The LBitmap::Sharpen function is designed specifically to emphasize the edges (shifts in intensity) in a bitmap. It is a high-level function that can be used alone for the desired effect.
The LBitmap::SpatialFilter function provides several predefined filters for detecting edges or lines. (It also lets you define your own filter.) These filters can be used alone in applications, such as industrial inspection systems, that analyze images. They can also be used to create an image that is combined with the original to change the appearance of lines or edges.
Choosing a predefined filter is a subjective, application-specific decision. The filters use standard algorithms, some of which have similar purposes. You may need to experiment with them to choose the appropriate filter for your application. The following is a summary of the available filters:
|Emboss||Creates an image with an embossed appearance. (This is used for artistic effect, but is listed here because it is one of the predefined filters.)|
|Gradient directional||Detects edges, starting from any of eight specified directions. All pixels not on the detected edges are changed to black.|
|Prewitt||Detects horizontal or vertical edges. All pixels not on the detected edges are changed to black.|
|Sobel||Detects horizontal or vertical edges. All pixels not on the detected edges are changed to black. (The usage is the same as Prewitt, but the algorithm is different.)|
|Shift-and-difference||Detects horizontal, vertical, or diagonal edges. All pixels not on the detected edges are changed to black.|
|Laplacian||Detects lines. There are three omnidirectional filters and three bi-directional ones. All pixels not on the detected lines are changed to black.|
|Line-segment||Detects line segments. Possible directions are horizontal, vertical, left-to-right diagonal, and right-to-left diagonal. You can use this filter to find line discontinuities in an image. All pixels not on the detected line segments are changed to black.|
To overcome the directional limitations of these filters, you can combine images that have been filtered in different ways. For example, you could make three copies of a bitmap, filter each one with a different Laplacian directional filter, and use the LBitmapBase::Combine function to create a bitmap with all of the detected lines. You could then combine this resulting bitmap with the original to enhance the lines in the original.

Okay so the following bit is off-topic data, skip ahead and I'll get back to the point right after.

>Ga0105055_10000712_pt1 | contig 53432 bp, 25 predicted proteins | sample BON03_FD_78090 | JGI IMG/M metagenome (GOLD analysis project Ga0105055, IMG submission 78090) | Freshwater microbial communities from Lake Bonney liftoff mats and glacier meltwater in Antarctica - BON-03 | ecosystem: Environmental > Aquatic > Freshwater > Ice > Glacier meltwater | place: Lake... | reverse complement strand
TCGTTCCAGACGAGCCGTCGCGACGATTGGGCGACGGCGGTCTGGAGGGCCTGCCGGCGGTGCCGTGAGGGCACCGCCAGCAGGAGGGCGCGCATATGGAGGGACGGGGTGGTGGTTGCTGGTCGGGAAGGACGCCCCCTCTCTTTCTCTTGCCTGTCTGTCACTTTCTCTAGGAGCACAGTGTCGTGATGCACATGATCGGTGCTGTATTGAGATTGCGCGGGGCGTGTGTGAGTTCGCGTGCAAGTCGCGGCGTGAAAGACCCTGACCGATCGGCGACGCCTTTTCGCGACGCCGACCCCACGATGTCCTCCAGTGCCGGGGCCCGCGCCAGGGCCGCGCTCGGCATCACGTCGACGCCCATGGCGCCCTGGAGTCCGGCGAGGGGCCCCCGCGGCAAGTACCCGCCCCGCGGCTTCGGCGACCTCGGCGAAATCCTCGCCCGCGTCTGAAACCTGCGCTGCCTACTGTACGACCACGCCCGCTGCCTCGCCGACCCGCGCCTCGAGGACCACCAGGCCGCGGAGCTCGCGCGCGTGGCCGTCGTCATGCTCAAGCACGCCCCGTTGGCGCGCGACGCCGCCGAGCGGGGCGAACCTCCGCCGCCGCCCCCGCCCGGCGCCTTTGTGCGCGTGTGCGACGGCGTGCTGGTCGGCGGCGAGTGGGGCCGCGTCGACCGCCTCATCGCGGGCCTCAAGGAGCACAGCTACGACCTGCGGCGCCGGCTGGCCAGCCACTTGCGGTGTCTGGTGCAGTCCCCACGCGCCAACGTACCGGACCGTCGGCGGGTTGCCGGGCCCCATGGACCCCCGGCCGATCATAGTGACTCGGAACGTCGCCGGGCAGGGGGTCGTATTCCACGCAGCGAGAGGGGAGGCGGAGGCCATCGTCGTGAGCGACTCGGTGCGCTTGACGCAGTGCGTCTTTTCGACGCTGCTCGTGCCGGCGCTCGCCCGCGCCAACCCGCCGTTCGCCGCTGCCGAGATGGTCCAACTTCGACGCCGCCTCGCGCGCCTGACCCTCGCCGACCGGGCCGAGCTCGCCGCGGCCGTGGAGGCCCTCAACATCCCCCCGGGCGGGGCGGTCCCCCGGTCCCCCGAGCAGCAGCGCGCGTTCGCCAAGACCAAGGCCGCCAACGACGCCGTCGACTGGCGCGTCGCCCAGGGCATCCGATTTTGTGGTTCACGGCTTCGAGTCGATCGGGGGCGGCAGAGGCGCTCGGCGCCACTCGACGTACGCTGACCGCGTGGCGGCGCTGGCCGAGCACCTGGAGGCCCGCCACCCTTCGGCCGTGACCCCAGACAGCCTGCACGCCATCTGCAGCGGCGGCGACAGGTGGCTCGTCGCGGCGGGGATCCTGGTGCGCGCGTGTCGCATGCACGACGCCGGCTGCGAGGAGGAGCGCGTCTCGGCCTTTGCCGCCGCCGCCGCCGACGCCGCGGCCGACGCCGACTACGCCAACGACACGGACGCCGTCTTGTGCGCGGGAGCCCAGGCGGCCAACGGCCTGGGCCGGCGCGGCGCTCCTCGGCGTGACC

The LBitmap::DiffuseGlow function adds a colored glow to a bitmap's light or dark areas, making these areas shine with a neon glow.
The LBitmap::EdgeDetector and LBitmap::EdgeDetector2 functions applies a specific edge filter to an unsigned image, while the LBitmap::EdgeDetector2 function applies a specific edge filter to an signed image. The available edge filters include: Sobel vertical, Sobel horizontal, Sobel all, Laplacian vertical and horizontal, Laplacian diagonal, Gradient North, Gradient South, and many others. LBitmap::EdgeDetectEffect can be used to detect the edges in a bitmap and then replace the values of the edges with calculated values.
The LBitmap::EdgeDetectStatistical and LBitmap::EdgeDetectStatistical2 functions detects the edges in an unsigned bitmap , while LBitmap::EdgeDetectStatistical2 function detects the edges in an signed bitmap. This is performed by applying a statistical filter that analyzes the variations of colors in all directions around each pixel.
The LBitmap::GlowFilter function can be used to make the colored edges in a bitmap shine with a neon-like glow.
The LBitmap::HighPassFilter function removes low frequency details in a bitmap, resulting in a sharpened image. The effect is opposite to that of the Gaussian Blur filter (LBitmap::GaussianFilter). Unlike the LBitmap::UnsharpMask function, when using this function image noise is not increased.
The LBitmap::MaskConvolution function multiplies the pixels of an image by a mask, resulting in one of several 3D edge effects being applied to the image.
The LBitmap::SmoothEdges function can be used to smooth the rough edges in a bitmap.
The LBitmap::Skeleton and LBitmap::Skeleton2 functions finds the skeleton of regions or objects in an unsigned binary bitmap, while LBitmap::Skeleton2 function finds the skeleton of regions or objects in a signed binary bitmap. The white color represents the objects and the black color represents the background. If the bitmap is not 1-bit image, the threshold will be used to transform the bitmap into a binary image before finding the skeleton.
The LBitmap::IntensityDetect function does not use a filter to detect edges or lines, but for some images it is more effective than the filters in detecting lines that are lighter or darker than other parts of the image.
The LBitmap::UnsharpMask sharpens an image by first creating a blurred version of the image. For each pixel in the bitmap, the difference between the original pixel value and the blurred pixel value is determined. If the difference in pixel values exceeds a threshold value, the original pixel value is modified, sharpening the image.
The LBitmap::EdgeDetectEffect function performs edge detection on the image.
The LBitmap::DirectionEdgeStatistical and LBitmap::DirectionEdgeStatistical2 functions detects the variation of colors in the specified direction in an unsigned bitmap using statistical indices, while LBitmap::DirectionEdgeStatistical2 function detects the variation of colors in the specified direction in a signed bitmap using statistical indices. They are similar to LBitmap::EdgeDetectStatistical and LBitmap::EdgeDetectStatistical2, but they allow you to specify the direction angle.
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